During our visit to Östersund earlier this week I took my daughter to Jamtli, a place close to my heart. A place my mother often took me and my little sister, when we were kids. What is Jamtli? It’s a whole world of wonder! Jamtli covers a big area in the outskirts of the city of Östersund (Sweden.) There is an indoor museum with some permanent exhibitions about Vikings, The Sámi people – Sweden’s indigenous people, and how it was to live in Sweden 100+ years ago. The indoor museum also have temporary exhibitions, this time we viewed one thought provoking exhibition about food, one exhibition about democracy, and an art exhibition of famous Swedish painters. Jamtli offers an exciting journey through the history of Jämtland (and Härjedalen.)
There is also a large acres of an open-air museum of historic farms and houses. They have local breeds of farm animals; cows, sheep, goats, pigs, hen, horses etc. We took a guided tour of the open-air museum, with a Christmas theme. We learned about how it was to celebrate Christmas in Sweden in the 1850-1950, how people prepared for Christmas and celebrated Christmas. The tour included a tour inside time typical farm houses decorated for Christmas. It was most interesting to see.
Jamtli often showcase local craftsmen’s handicraft and local artists. They have a wonderful Christmas market, that is a highlight of the year for many kids. Growing up I learned how to process wool by hand at Jamtli. They often have practical activities like that for children, especially in the summer time, including animal husbandry. We are planning another visit this coming summer. One of the things my daughter appreciated the most was going through the interactive part of the museum, where she could try many things the way they used to be done a hundred years ago.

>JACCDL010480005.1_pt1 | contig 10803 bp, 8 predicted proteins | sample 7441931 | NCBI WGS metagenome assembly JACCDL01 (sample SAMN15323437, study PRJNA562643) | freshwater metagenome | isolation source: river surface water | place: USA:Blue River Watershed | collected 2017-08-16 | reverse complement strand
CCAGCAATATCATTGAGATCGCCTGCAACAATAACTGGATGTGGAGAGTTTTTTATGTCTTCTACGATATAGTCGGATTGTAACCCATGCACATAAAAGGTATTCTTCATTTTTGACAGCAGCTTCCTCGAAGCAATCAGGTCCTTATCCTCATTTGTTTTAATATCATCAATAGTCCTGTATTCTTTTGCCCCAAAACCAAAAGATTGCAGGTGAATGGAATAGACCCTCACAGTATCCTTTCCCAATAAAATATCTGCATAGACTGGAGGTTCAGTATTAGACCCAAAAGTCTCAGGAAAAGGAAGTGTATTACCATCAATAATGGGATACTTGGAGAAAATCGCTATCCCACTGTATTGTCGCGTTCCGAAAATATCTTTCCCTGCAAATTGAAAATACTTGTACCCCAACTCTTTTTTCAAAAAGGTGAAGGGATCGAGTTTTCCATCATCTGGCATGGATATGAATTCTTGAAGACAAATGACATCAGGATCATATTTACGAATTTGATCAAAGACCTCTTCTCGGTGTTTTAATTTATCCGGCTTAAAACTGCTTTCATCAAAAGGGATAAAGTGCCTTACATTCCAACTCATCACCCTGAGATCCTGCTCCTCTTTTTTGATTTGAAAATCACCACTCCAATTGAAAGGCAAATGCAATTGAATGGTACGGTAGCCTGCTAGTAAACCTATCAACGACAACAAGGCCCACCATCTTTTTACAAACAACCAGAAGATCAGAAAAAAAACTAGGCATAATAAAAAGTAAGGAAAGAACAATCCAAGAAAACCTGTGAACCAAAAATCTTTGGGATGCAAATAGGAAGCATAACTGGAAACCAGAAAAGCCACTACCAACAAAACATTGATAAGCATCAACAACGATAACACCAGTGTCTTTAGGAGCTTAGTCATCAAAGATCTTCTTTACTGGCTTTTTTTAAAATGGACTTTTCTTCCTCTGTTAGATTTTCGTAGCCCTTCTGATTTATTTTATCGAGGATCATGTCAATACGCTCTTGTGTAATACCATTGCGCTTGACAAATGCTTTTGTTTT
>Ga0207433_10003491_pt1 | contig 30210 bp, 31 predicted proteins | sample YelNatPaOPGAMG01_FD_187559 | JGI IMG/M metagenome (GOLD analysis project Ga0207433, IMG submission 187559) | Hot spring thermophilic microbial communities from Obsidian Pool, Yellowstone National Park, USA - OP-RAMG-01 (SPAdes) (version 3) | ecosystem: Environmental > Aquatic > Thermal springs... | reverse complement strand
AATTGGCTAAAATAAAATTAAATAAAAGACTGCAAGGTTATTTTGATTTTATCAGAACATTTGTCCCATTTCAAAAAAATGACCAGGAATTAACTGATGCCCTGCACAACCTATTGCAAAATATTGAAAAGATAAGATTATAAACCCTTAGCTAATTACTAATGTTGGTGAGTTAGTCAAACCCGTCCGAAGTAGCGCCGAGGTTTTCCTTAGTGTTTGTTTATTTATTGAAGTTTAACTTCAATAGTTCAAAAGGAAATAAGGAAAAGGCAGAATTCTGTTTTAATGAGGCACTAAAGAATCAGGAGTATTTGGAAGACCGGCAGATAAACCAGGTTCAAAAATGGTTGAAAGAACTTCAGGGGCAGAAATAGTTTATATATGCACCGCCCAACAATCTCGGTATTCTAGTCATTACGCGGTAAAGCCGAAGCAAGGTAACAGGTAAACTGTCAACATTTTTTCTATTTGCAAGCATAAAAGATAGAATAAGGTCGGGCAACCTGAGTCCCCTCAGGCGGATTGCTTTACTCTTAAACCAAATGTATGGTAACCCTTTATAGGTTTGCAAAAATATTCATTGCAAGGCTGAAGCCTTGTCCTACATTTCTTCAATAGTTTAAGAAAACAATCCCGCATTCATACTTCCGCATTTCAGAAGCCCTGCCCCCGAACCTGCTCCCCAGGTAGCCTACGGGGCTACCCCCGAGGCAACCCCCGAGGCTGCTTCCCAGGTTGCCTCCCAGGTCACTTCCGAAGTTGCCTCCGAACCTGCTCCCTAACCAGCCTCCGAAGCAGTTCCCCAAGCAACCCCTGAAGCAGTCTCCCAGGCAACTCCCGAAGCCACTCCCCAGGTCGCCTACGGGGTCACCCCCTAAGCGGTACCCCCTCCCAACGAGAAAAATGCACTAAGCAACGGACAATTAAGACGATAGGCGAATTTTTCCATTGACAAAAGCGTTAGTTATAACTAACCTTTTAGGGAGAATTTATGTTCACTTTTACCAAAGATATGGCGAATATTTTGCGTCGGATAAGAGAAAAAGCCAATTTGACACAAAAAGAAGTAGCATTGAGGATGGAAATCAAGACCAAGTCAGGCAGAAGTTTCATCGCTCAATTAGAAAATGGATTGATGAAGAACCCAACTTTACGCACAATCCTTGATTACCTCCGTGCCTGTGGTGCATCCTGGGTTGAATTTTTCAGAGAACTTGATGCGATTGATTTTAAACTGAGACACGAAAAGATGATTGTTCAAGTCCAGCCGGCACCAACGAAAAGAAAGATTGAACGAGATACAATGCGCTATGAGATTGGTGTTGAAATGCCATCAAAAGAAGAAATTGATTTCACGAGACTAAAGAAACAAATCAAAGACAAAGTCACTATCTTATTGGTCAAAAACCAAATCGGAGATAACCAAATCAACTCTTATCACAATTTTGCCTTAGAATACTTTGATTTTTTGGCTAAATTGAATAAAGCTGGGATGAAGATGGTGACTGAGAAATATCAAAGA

My daughter was very fascinated about the Sami’s wooden tents “lappkåtor”, and the area of the museum where you can learn about how they live/lived. The Sami are one of the world’s indigenous people, and one of Sweden’s official national minorities. There are about 20 000 Sami people living in Sweden at the moment, they own about 260 000 reindeer. They have a similar dispute over grazing rights that ranchers all over the world experience. Sami people are traditionally nomadic, but many modern day Sami have a permanent residence somewhere, and a cabin in the mountains for the grazing season. There are 51 Sami villages in Sweden, where the Sami have special rights to the land, fishing, hunting, building facilities they need for reindeer husbandry etc. Just like the Natives in the US, the Sami culture have a great history of storytelling. Their craftsmanship is well known, I personally enjoy looking at their knives and other tools when opportunity arises. I sometimes purchase smoked reindeer meat from a special store they have here in Falun (most Sami live further north from where I live.) I would love to take my daughter to a real Sami village, and not just a site at the museum, even if that is very interesting, and can spark a greater interest in their traditions.
I hope you enjoyed this little taste of Jamtli. It’s a place you never get tired of. The permanent exhibitions are beautiful, and the temporary exhibitions are always of very high quality. The activities changes throughout the seasons, which makes visiting interesting as well. The gift shop have beautiful handicrafts for sale, and a most interesting section of hard to find books.
We will leave you with this photo from Jamtli’s cafe. See you soon!